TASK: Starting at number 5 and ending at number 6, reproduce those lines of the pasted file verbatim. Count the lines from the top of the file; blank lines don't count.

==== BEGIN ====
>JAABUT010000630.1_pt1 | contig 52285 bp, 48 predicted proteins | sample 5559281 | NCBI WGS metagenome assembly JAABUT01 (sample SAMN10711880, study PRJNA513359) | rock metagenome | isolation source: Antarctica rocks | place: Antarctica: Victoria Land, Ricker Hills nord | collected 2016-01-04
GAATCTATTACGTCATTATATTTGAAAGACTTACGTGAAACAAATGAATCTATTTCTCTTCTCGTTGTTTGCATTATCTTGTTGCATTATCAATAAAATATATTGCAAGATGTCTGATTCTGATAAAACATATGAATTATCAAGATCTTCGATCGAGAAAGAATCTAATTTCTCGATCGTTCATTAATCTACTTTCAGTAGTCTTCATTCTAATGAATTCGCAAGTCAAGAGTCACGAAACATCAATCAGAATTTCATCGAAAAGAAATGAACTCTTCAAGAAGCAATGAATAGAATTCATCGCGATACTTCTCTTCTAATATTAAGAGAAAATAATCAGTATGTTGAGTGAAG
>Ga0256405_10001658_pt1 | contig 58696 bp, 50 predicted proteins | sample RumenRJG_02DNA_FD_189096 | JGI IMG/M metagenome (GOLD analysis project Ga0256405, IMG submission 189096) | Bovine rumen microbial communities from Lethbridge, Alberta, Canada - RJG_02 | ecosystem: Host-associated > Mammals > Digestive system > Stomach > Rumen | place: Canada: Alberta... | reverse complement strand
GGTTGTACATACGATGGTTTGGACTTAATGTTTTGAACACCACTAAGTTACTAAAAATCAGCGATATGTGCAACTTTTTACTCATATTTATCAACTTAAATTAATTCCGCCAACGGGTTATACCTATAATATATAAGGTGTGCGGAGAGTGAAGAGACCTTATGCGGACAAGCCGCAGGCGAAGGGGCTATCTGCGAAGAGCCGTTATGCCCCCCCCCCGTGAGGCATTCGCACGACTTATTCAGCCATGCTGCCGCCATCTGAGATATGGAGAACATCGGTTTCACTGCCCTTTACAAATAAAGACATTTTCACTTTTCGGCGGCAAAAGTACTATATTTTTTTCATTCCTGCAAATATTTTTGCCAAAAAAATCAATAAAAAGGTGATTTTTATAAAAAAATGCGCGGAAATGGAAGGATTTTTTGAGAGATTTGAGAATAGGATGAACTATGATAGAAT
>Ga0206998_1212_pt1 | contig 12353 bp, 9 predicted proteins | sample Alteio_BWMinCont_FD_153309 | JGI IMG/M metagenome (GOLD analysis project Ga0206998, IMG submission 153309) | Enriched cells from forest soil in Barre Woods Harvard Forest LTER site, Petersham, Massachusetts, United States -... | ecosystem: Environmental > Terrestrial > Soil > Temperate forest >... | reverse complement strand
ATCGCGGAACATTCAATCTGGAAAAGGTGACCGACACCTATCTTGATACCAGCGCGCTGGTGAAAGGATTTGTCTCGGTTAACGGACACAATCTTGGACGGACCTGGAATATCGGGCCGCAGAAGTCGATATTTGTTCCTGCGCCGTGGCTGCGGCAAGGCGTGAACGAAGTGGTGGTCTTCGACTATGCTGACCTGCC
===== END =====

>Ga0206998_1212_pt1 | contig 12353 bp, 9 predicted proteins | sample Alteio_BWMinCont_FD_153309 | JGI IMG/M metagenome (GOLD analysis project Ga0206998, IMG submission 153309) | Enriched cells from forest soil in Barre Woods Harvard Forest LTER site, Petersham, Massachusetts, United States -... | ecosystem: Environmental > Terrestrial > Soil > Temperate forest >... | reverse complement strand
ATCGCGGAACATTCAATCTGGAAAAGGTGACCGACACCTATCTTGATACCAGCGCGCTGGTGAAAGGATTTGTCTCGGTTAACGGACACAATCTTGGACGGACCTGGAATATCGGGCCGCAGAAGTCGATATTTGTTCCTGCGCCGTGGCTGCGGCAAGGCGTGAACGAAGTGGTGGTCTTCGACTATGCTGACCTGCC